Furthermore, it is not true that the cult of heroes (originating in medieval chivalry and in the cult of the saints) is an invention of fascists and Talibs, and that one should proclaim the happy mediocrity of capitalism, or Americanism (of which Alexis de Tocqueville spoke) as preferable to any worship at all. The cult of heroes is deeply rooted in any society that has a sense of the sacred. In fact, the medieval heroes, from King Arthur and Roland to Krakus and Zawisza in Poland, have often provided a yardstick with which to measure achievement.

There are in Central Europe pockets of resistance to any version of Occidentalism. There exists in certain circles an exaggerated worship of the Polish village (wsi spokojna, wsi wesola. . . . niech na calym swiecie wojna. . . etc.). There are good reasons to consider nature and agrarian life to be a source of renewal and a reminder of where we came from, but that does not mean that primitivism is a virtue. This kind of anti-urban mentality has to be rejected. But one should not pour the baby out with the bath water. Shallow Occidentalism is as bad as unexamined primitivism.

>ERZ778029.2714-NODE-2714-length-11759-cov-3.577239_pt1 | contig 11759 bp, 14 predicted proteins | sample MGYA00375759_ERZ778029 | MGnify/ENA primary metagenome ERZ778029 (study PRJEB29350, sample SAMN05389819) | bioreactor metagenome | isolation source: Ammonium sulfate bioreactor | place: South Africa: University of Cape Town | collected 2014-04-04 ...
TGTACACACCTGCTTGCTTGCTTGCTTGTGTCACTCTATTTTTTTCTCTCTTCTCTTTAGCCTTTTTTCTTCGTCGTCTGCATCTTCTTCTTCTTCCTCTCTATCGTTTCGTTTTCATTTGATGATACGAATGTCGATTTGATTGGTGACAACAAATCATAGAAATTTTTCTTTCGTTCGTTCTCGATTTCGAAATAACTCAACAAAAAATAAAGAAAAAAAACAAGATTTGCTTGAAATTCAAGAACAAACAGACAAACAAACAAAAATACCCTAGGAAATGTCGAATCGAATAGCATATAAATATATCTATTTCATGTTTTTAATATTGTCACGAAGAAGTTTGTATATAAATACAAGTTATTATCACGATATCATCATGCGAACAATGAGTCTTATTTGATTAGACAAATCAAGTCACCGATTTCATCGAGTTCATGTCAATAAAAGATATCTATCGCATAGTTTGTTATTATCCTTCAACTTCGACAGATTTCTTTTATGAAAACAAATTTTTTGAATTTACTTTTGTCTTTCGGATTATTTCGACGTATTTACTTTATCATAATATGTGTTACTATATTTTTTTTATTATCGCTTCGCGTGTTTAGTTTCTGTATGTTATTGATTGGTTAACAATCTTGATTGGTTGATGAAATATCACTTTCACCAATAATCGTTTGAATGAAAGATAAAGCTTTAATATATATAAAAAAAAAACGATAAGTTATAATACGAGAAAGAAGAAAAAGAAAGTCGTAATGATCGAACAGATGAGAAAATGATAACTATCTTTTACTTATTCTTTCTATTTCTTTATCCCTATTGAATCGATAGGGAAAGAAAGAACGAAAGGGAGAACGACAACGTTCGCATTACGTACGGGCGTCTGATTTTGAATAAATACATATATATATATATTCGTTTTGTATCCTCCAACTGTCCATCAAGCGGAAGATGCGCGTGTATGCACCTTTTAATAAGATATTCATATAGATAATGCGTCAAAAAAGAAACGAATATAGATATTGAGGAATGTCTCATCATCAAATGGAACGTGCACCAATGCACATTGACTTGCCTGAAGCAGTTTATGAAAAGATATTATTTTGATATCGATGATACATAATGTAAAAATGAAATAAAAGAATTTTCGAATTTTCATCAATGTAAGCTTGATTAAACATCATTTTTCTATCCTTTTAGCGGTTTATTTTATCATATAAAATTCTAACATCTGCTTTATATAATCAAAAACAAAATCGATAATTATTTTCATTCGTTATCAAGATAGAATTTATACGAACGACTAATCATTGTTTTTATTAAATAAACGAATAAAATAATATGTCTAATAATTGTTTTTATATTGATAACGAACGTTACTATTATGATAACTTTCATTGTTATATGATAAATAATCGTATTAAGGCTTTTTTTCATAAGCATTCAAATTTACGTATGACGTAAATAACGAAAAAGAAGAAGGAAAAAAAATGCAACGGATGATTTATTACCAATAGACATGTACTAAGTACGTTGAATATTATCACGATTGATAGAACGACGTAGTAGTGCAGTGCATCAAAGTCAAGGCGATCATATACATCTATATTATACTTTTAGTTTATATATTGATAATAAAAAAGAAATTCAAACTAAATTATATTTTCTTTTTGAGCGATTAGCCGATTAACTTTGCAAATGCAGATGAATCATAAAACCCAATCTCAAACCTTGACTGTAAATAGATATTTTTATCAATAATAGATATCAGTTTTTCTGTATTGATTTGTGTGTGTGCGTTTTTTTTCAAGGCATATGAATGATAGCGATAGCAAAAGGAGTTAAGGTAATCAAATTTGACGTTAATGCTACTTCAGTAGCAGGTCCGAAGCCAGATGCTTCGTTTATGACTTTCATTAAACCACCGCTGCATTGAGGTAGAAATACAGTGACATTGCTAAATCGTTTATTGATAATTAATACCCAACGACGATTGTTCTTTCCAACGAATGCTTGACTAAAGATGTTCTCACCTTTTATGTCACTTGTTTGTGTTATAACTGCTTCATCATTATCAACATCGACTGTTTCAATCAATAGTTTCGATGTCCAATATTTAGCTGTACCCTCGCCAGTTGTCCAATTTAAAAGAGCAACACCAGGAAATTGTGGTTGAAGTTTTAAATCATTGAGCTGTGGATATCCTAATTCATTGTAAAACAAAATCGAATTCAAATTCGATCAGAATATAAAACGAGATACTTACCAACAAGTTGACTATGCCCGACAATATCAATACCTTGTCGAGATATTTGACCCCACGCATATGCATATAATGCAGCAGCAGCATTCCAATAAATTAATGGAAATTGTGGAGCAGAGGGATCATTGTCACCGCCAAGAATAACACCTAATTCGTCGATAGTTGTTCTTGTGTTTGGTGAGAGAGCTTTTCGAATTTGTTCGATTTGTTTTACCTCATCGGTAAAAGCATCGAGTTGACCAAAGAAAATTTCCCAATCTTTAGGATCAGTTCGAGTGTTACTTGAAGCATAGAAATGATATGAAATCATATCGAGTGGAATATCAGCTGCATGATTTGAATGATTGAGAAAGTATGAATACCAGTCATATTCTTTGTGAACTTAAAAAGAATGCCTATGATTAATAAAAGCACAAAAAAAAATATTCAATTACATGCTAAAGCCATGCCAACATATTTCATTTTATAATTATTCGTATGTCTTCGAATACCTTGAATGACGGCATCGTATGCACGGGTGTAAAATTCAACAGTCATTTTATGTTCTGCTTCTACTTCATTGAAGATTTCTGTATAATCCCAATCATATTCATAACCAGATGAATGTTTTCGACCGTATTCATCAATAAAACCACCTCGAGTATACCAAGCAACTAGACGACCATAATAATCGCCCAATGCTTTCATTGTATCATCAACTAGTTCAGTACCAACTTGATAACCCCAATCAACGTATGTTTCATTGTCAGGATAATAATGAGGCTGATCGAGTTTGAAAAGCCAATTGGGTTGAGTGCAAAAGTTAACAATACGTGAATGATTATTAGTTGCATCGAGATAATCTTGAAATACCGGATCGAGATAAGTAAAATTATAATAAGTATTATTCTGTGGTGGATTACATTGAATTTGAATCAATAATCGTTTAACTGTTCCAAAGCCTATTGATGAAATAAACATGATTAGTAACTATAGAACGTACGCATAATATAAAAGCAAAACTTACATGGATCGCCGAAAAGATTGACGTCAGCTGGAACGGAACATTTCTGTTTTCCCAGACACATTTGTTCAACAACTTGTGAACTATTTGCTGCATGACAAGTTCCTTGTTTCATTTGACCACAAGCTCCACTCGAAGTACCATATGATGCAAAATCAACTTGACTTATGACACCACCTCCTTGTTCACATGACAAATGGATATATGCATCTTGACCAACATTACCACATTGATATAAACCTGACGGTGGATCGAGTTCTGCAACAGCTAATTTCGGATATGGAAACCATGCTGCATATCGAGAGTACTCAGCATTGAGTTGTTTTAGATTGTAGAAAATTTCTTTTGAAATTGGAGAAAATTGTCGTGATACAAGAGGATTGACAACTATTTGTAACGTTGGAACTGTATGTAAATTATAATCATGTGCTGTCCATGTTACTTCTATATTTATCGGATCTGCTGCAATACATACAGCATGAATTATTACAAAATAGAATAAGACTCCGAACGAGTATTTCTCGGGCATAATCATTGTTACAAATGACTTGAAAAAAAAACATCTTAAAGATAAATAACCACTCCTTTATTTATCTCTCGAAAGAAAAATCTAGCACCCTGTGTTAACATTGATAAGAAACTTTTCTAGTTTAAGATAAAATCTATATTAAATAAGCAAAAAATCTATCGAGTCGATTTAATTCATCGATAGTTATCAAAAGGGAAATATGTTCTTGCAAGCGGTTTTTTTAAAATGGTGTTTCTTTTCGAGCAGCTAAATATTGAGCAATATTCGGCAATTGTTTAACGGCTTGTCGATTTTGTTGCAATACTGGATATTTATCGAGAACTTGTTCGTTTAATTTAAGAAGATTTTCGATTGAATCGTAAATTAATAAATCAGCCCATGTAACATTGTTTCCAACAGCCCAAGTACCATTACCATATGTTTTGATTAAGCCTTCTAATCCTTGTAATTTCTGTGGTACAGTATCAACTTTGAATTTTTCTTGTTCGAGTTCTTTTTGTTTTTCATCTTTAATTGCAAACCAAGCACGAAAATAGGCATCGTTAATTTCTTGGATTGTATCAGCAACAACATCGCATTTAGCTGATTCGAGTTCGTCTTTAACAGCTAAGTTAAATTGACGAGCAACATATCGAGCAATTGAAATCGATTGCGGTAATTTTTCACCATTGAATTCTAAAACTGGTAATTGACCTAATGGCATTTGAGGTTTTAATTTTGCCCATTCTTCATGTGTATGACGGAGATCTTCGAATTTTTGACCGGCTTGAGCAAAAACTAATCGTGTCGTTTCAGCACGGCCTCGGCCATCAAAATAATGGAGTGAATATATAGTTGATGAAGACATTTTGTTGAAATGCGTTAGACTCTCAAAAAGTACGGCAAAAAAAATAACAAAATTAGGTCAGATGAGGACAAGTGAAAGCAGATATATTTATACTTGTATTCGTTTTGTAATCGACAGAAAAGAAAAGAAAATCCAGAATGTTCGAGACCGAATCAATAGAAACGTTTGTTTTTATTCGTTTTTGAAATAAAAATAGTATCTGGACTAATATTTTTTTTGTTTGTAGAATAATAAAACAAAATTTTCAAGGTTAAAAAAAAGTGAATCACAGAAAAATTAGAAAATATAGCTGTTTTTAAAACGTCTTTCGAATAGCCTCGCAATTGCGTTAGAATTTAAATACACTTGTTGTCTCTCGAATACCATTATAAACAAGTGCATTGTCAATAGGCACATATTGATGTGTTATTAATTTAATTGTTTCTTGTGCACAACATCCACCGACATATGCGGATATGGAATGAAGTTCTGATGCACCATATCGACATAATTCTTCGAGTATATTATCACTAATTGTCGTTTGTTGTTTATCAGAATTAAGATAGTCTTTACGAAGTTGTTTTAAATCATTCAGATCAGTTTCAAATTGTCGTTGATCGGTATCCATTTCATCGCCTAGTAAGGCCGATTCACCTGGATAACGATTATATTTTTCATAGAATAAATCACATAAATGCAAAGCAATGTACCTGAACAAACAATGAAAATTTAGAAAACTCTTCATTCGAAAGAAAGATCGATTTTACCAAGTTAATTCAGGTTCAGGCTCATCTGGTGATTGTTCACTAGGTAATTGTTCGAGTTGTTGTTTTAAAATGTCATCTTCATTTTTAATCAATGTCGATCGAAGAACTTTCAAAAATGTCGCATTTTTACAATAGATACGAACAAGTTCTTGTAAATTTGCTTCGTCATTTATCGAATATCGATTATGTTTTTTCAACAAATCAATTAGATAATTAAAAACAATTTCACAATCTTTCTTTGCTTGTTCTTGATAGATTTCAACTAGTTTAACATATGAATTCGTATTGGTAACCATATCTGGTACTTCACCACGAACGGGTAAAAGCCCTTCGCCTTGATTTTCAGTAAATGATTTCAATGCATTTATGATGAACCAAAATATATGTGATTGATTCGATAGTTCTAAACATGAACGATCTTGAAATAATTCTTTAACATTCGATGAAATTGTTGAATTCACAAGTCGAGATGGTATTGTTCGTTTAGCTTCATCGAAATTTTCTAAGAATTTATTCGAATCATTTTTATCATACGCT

To see where Americans of Central European background stand in this grand debate, it is necessary to delve deeply into their past and present, and hear their voices unmediated by those who presume to speak for them. These Americans have to speak through their own organizations and publications. They can perhaps provide a more satisfying definition of Occidentalism than one issuing from the flawed philosophical system called Enlightenment rationalism (Thomistic rationalism, which Poles have traditionally espoused, is a better choice). They can also provide an insight into Western arrogance (Said wrote about it a great deal) without condemning Western values (as third world intellectuals sometimes do). In doing so, these Americans (and their Central European cousins) prove themselves truly Western, for it is in the nature of the West continuously to supply a critique of itself, so that improvements can be made. This is also what Buruma and Margolis assert, and in this matter we agree with their provocative essay.